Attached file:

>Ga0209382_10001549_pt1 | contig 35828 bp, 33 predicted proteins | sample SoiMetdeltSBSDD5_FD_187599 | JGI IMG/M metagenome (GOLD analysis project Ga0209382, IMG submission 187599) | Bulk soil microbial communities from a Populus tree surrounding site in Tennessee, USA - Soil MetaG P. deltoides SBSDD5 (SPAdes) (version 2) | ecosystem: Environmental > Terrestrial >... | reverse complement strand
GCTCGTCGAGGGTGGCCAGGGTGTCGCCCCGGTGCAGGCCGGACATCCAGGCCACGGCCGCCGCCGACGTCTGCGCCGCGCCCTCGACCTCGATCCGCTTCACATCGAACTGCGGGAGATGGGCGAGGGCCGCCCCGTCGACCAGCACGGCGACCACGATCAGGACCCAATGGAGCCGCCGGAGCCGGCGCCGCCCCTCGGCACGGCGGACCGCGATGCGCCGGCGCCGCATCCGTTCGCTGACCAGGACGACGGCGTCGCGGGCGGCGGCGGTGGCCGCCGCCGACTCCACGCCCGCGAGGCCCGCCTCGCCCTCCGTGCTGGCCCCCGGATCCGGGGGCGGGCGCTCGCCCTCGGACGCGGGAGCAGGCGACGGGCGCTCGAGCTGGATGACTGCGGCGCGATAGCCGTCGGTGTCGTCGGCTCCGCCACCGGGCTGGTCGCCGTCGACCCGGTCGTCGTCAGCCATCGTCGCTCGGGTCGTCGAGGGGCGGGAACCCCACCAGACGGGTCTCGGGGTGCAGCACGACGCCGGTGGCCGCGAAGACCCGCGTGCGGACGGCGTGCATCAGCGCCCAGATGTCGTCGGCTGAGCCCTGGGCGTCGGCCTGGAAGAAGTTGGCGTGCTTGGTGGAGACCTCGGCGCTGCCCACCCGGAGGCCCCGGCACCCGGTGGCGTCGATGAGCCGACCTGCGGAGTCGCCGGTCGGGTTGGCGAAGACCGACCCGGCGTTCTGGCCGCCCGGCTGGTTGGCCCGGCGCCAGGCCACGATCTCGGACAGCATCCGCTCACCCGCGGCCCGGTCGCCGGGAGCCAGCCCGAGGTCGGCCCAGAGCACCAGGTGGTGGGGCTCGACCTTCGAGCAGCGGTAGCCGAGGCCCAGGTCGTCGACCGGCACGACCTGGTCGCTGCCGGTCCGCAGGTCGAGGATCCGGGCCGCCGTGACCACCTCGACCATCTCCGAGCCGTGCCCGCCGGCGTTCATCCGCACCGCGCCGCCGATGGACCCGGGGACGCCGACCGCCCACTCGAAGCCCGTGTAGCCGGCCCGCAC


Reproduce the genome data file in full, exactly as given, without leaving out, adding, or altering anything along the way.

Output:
>Ga0209382_10001549_pt1 | contig 35828 bp, 33 predicted proteins | sample SoiMetdeltSBSDD5_FD_187599 | JGI IMG/M metagenome (GOLD analysis project Ga0209382, IMG submission 187599) | Bulk soil microbial communities from a Populus tree surrounding site in Tennessee, USA - Soil MetaG P. deltoides SBSDD5 (SPAdes) (version 2) | ecosystem: Environmental > Terrestrial >... | reverse complement strand
GCTCGTCGAGGGTGGCCAGGGTGTCGCCCCGGTGCAGGCCGGACATCCAGGCCACGGCCGCCGCCGACGTCTGCGCCGCGCCCTCGACCTCGATCCGCTTCACATCGAACTGCGGGAGATGGGCGAGGGCCGCCCCGTCGACCAGCACGGCGACCACGATCAGGACCCAATGGAGCCGCCGGAGCCGGCGCCGCCCCTCGGCACGGCGGACCGCGATGCGCCGGCGCCGCATCCGTTCGCTGACCAGGACGACGGCGTCGCGGGCGGCGGCGGTGGCCGCCGCCGACTCCACGCCCGCGAGGCCCGCCTCGCCCTCCGTGCTGGCCCCCGGATCCGGGGGCGGGCGCTCGCCCTCGGACGCGGGAGCAGGCGACGGGCGCTCGAGCTGGATGACTGCGGCGCGATAGCCGTCGGTGTCGTCGGCTCCGCCACCGGGCTGGTCGCCGTCGACCCGGTCGTCGTCAGCCATCGTCGCTCGGGTCGTCGAGGGGCGGGAACCCCACCAGACGGGTCTCGGGGTGCAGCACGACGCCGGTGGCCGCGAAGACCCGCGTGCGGACGGCGTGCATCAGCGCCCAGATGTCGTCGGCTGAGCCCTGGGCGTCGGCCTGGAAGAAGTTGGCGTGCTTGGTGGAGACCTCGGCGCTGCCCACCCGGAGGCCCCGGCACCCGGTGGCGTCGATGAGCCGACCTGCGGAGTCGCCGGTCGGGTTGGCGAAGACCGACCCGGCGTTCTGGCCGCCCGGCTGGTTGGCCCGGCGCCAGGCCACGATCTCGGACAGCATCCGCTCACCCGCGGCCCGGTCGCCGGGAGCCAGCCCGAGGTCGGCCCAGAGCACCAGGTGGTGGGGCTCGACCTTCGAGCAGCGGTAGCCGAGGCCCAGGTCGTCGACCGGCACGACCTGGTCGCTGCCGGTCCGCAGGTCGAGGATCCGGGCCGCCGTGACCACCTCGACCATCTCCGAGCCGTGCCCGCCGGCGTTCATCCGCACCGCGCCGCCGATGGACCCGGGGACGCCGACCGCCCACTCGAAGCCCGTGTAGCCGGCCCGCAC